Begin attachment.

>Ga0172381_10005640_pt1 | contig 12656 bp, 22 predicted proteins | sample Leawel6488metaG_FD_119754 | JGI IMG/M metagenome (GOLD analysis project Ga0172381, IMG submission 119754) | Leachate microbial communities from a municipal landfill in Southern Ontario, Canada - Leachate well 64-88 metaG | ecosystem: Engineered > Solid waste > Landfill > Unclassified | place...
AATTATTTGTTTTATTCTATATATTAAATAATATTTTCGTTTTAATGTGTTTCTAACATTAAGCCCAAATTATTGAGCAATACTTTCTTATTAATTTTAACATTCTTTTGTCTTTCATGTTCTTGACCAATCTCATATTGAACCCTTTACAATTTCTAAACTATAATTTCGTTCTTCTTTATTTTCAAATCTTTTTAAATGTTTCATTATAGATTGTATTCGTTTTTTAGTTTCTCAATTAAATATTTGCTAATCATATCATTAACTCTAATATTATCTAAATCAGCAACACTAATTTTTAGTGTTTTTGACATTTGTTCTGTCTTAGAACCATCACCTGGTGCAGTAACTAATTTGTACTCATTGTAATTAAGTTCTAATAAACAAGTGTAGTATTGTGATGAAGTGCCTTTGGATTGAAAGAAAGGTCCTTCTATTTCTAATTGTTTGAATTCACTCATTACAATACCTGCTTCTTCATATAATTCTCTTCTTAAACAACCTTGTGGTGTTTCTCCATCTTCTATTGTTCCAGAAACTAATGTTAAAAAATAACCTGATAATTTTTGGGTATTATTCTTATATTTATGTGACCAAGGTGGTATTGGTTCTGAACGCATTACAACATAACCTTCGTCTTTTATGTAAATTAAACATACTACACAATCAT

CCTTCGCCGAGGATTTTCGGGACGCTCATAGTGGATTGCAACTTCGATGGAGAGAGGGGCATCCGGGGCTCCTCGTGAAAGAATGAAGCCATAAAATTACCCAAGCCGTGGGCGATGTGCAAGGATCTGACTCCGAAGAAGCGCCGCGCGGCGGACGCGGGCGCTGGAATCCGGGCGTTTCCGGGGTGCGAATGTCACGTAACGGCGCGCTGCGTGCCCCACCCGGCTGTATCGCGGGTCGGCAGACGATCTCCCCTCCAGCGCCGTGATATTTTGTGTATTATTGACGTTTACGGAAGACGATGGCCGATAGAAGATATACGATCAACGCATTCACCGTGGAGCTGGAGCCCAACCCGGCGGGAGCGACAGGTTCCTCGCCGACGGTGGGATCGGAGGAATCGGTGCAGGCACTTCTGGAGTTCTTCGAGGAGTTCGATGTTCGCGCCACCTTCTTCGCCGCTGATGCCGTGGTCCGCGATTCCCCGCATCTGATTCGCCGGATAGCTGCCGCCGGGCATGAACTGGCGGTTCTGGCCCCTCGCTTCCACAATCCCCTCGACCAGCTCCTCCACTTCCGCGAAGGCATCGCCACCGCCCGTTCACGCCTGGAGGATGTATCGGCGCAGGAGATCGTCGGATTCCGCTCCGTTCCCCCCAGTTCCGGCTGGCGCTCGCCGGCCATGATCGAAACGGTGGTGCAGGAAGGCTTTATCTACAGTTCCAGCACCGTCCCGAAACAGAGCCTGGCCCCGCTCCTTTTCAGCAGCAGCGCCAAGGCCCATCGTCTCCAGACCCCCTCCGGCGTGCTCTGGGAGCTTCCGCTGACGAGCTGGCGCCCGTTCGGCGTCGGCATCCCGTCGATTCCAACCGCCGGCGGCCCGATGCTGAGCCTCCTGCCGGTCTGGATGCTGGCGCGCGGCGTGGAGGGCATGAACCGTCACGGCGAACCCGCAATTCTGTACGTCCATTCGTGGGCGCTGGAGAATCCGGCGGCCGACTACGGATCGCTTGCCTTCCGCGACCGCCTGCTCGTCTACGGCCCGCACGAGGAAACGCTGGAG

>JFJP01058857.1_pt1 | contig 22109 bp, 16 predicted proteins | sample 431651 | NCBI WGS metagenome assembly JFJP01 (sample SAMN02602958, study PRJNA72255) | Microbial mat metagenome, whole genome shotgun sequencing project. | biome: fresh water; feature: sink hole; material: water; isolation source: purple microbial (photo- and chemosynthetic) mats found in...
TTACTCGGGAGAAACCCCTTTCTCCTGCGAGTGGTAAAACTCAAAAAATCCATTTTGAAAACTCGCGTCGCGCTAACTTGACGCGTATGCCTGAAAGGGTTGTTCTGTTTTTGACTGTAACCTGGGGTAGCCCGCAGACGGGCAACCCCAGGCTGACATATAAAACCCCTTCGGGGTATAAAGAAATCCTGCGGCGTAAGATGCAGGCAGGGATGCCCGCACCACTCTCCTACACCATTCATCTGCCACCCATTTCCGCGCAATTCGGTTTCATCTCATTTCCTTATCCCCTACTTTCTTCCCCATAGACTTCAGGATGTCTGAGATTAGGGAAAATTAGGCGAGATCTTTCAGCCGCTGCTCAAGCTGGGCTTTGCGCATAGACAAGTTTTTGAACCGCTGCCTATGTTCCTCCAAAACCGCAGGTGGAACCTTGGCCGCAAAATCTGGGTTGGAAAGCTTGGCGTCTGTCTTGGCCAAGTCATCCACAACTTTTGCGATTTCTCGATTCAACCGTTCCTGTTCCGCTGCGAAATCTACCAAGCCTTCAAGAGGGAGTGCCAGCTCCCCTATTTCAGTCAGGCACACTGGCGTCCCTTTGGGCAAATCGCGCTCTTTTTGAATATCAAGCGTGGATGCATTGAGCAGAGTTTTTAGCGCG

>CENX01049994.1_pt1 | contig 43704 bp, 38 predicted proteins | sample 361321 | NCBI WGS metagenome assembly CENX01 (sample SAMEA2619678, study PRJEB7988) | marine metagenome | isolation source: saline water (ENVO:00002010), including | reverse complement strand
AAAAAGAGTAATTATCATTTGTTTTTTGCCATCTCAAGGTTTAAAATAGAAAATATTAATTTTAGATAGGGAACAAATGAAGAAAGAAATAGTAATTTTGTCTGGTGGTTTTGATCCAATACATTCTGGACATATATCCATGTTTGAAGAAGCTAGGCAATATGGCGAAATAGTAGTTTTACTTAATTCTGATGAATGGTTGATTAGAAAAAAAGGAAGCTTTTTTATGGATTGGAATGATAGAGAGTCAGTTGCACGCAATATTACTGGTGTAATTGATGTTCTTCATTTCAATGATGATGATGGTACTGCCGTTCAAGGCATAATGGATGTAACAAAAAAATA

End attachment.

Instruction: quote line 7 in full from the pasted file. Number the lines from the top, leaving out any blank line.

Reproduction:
AAAAAGAGTAATTATCATTTGTTTTTTGCCATCTCAAGGTTTAAAATAGAAAATATTAATTTTAGATAGGGAACAAATGAAGAAAGAAATAGTAATTTTGTCTGGTGGTTTTGATCCAATACATTCTGGACATATATCCATGTTTGAAGAAGCTAGGCAATATGGCGAAATAGTAGTTTTACTTAATTCTGATGAATGGTTGATTAGAAAAAAAGGAAGCTTTTTTATGGATTGGAATGATAGAGAGTCAGTTGCACGCAATATTACTGGTGTAATTGATGTTCTTCATTTCAATGATGATGATGGTACTGCCGTTCAAGGCATAATGGATGTAACAAAAAAATA